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AJR Am J Roentgenol. 2007 May;188(5):1201-7.

Long-term outcome after chemoembolization and embolization of hepatic metastatic lesions from neuroendocrine tumors.

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  • 1Division of Interventional Radiology, Mallinckrodt Institute of Radiology, Washington University School of Medicine, 510 S Kingshighway Blvd., Box 8131, Saint Louis, MO 63110, USA.



Hepatic artery chemoembolization and hepatic artery embolization (HAE) are accepted treatments of patients with hepatic metastasis from neuroendocrine tumors. Long-term outcome data are limited. We present our experience in the use of hepatic artery chemoembolization in the treatment of patients with hepatic metastasis from neuroendocrine tumors.


Forty-six patients with carcinoid (n = 31) or islet cell (n = 15) tumors were treated. Overall and progression-free survival times starting with the first treatment were calculated. Potential factors affecting survival, including presence of extrahepatic disease and resection of the primary lesion, were analyzed. Relief of symptoms was subjectively determined for tumors with hormonal secretion.


The 46 patients underwent 93 hepatic artery chemoembolization or HAE sessions. The mean overall survival time for the entire group was 1,273 +/- 185 days. The mean overall survival times for the carcinoid (1,255 +/- 163 days) and islet cell tumor (1,311 +/- 403 days) subgroups were similar (p = 0.66). The progression-free survival times for the carcinoid (602 +/- 144 days) and islet cell (501 +/- 107 days) tumor subgroups also were similar (p = 0.72). The survival time of patients without known extrahepatic metastasis (n = 18; 1,571 +/- 291 days) trended toward significance compared with that of patients with known extrahepatic disease (n = 26; 770 +/- 112 days; p = 0.08). Resection of the primary tumor in 19 of 46 patients did not affect survival (resection survival, 1,558 +/- 400 days; nonresection survival, 1,000 +/- 179 days; p = 0.44). Twenty of 25 patients with hormonally active tumors had relief of symptoms after one cycle of treatment. The 30-day mortality was 4.3%.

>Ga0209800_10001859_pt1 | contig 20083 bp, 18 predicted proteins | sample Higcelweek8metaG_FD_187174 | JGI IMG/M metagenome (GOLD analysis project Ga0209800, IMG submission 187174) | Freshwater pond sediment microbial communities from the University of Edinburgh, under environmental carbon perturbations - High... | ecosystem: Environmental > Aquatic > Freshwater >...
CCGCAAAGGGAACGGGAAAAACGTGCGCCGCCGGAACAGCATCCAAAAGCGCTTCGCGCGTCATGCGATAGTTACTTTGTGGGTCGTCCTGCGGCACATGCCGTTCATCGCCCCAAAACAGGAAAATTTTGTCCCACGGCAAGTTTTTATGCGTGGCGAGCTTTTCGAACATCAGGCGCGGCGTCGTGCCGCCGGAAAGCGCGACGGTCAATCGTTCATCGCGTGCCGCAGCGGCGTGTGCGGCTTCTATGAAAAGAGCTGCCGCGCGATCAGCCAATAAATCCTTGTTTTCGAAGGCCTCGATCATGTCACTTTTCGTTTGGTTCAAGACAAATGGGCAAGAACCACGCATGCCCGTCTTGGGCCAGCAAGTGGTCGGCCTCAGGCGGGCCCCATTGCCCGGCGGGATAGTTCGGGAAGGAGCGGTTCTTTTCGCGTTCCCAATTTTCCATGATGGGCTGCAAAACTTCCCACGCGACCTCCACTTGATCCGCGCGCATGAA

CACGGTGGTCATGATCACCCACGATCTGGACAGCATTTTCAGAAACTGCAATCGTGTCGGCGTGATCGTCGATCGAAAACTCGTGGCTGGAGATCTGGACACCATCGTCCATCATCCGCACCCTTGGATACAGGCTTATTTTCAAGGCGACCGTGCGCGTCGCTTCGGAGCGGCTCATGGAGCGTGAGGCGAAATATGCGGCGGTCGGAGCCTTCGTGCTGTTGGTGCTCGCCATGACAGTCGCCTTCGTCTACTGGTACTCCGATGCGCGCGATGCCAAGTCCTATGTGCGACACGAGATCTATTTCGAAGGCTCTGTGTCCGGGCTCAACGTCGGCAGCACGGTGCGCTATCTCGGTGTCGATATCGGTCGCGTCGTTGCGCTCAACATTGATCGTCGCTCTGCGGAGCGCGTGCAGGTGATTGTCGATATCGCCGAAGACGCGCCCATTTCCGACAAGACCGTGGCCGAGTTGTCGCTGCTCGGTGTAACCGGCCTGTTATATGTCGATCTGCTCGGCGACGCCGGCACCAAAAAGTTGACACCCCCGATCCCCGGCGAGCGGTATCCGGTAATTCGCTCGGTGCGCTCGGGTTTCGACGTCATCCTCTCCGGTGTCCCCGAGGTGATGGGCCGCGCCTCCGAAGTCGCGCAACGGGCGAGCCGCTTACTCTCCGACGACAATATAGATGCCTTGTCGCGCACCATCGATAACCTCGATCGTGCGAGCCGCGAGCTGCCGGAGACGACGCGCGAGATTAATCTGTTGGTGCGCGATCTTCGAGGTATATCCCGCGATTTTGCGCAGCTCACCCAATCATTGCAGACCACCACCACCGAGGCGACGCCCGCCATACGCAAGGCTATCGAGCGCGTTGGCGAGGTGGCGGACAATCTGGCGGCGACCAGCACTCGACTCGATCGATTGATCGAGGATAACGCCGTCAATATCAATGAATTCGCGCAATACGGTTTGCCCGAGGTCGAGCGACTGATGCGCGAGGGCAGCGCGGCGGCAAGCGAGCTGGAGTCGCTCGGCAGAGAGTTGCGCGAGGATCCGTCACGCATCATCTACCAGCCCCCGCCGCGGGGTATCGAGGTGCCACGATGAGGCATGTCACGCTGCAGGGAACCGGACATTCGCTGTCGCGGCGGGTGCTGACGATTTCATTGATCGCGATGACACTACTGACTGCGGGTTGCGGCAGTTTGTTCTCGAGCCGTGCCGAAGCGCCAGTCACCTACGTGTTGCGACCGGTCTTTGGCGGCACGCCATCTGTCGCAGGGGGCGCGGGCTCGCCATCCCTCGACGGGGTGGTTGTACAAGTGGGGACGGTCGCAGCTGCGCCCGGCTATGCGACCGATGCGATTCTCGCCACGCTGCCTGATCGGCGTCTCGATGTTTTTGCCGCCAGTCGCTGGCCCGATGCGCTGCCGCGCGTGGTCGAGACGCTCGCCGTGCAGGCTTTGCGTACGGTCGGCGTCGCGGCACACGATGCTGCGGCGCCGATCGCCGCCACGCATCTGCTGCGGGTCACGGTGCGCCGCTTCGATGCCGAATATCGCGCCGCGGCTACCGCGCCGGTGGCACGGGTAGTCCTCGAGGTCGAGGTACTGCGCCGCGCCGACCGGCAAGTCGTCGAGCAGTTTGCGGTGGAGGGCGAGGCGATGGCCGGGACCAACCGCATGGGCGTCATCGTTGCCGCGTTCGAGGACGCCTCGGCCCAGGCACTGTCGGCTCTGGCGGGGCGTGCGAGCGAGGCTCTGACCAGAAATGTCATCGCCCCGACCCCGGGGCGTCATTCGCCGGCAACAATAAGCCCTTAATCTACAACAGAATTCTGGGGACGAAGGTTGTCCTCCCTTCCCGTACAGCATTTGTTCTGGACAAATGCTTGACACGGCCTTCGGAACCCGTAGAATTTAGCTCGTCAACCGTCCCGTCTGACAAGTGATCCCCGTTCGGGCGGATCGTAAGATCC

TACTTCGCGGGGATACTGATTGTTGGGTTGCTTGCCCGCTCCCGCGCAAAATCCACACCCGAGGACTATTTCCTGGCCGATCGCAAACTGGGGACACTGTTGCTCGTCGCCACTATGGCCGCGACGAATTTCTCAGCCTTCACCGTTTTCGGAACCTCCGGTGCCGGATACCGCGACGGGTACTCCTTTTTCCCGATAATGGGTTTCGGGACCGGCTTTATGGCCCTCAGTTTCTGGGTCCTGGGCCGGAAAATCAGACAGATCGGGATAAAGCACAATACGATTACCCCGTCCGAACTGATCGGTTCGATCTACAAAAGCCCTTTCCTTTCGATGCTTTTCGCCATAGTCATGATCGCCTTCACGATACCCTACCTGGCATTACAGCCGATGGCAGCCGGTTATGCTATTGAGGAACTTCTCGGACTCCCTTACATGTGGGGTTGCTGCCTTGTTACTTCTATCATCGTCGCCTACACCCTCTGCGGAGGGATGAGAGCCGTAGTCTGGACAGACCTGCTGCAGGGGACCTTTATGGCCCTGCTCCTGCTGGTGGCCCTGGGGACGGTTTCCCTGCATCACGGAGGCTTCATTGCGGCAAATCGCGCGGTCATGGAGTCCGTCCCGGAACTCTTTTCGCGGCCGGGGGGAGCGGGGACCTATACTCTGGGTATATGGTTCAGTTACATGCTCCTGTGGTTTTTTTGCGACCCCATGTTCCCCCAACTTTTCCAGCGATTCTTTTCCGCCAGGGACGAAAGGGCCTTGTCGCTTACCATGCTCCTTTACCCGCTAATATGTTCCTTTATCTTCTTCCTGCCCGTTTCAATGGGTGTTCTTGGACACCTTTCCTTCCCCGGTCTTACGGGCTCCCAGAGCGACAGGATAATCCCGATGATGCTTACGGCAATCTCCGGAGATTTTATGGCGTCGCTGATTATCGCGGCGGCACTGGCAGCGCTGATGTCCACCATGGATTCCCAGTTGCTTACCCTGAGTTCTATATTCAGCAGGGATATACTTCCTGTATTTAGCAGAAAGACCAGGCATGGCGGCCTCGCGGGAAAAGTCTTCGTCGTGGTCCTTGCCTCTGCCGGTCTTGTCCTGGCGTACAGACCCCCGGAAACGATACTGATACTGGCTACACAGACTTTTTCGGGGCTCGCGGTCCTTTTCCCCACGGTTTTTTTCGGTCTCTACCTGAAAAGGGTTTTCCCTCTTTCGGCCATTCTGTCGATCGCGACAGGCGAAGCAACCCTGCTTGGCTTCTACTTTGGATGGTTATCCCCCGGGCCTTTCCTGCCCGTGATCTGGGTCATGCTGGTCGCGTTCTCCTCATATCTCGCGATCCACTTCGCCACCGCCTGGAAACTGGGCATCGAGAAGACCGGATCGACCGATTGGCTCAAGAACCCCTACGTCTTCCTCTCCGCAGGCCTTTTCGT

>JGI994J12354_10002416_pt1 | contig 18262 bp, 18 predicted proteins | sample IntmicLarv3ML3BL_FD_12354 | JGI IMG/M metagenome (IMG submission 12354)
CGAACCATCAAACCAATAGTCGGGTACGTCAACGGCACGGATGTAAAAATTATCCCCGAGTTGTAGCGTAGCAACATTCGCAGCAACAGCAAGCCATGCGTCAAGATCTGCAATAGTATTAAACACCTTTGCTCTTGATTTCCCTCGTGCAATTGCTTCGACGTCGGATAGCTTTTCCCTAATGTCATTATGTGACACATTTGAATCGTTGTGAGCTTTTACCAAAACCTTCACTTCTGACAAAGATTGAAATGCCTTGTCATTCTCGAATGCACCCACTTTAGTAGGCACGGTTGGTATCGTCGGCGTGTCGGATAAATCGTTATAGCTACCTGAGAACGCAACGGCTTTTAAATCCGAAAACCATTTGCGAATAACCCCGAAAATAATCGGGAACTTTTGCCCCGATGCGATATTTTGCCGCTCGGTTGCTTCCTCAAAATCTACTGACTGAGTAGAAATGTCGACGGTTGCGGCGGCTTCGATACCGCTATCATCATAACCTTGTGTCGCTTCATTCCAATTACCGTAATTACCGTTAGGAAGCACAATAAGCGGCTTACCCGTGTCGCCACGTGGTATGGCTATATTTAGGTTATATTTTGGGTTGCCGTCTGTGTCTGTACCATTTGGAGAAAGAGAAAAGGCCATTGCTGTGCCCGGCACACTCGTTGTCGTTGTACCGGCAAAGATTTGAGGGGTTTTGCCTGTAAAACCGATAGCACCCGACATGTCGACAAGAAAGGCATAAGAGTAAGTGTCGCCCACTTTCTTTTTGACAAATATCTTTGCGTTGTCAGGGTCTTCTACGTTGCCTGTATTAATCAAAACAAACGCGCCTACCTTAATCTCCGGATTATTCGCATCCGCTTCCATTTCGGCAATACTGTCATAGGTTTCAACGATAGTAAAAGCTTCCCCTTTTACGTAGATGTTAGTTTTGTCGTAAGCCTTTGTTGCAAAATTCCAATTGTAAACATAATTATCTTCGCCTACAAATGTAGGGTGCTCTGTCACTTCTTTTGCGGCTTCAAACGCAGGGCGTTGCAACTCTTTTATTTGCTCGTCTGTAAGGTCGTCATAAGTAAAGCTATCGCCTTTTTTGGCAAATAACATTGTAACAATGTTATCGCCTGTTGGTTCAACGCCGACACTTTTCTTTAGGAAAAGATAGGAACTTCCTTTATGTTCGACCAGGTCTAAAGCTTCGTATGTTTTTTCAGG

The overall survival time after hepatic artery chemoembolization or HAE among patients with neuroendocrine tumors is approximately 3.5 years. The progression-free survival time approaches 1.5 years. The presence of extrahepatic metastasis or an unresected primary tumor should not limit the use of hepatic artery chemoembolization or HAE.

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